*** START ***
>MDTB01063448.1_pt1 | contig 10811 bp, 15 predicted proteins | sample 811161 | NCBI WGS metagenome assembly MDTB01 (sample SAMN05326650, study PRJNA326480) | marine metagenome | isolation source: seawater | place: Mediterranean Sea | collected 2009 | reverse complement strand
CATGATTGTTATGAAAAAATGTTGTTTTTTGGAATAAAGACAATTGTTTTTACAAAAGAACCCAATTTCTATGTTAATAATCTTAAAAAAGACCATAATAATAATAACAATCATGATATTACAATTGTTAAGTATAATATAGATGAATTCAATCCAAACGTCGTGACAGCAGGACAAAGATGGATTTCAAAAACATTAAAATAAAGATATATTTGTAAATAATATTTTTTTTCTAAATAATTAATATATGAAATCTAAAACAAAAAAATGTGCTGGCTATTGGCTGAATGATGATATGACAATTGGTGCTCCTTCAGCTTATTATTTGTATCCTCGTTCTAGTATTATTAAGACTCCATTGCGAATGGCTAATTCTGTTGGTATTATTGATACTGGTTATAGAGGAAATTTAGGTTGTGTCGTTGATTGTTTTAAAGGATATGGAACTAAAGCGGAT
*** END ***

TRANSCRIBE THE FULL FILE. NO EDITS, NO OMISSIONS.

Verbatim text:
>MDTB01063448.1_pt1 | contig 10811 bp, 15 predicted proteins | sample 811161 | NCBI WGS metagenome assembly MDTB01 (sample SAMN05326650, study PRJNA326480) | marine metagenome | isolation source: seawater | place: Mediterranean Sea | collected 2009 | reverse complement strand
CATGATTGTTATGAAAAAATGTTGTTTTTTGGAATAAAGACAATTGTTTTTACAAAAGAACCCAATTTCTATGTTAATAATCTTAAAAAAGACCATAATAATAATAACAATCATGATATTACAATTGTTAAGTATAATATAGATGAATTCAATCCAAACGTCGTGACAGCAGGACAAAGATGGATTTCAAAAACATTAAAATAAAGATATATTTGTAAATAATATTTTTTTTCTAAATAATTAATATATGAAATCTAAAACAAAAAAATGTGCTGGCTATTGGCTGAATGATGATATGACAATTGGTGCTCCTTCAGCTTATTATTTGTATCCTCGTTCTAGTATTATTAAGACTCCATTGCGAATGGCTAATTCTGTTGGTATTATTGATACTGGTTATAGAGGAAATTTAGGTTGTGTCGTTGATTGTTTTAAAGGATATGGAACTAAAGCGGAT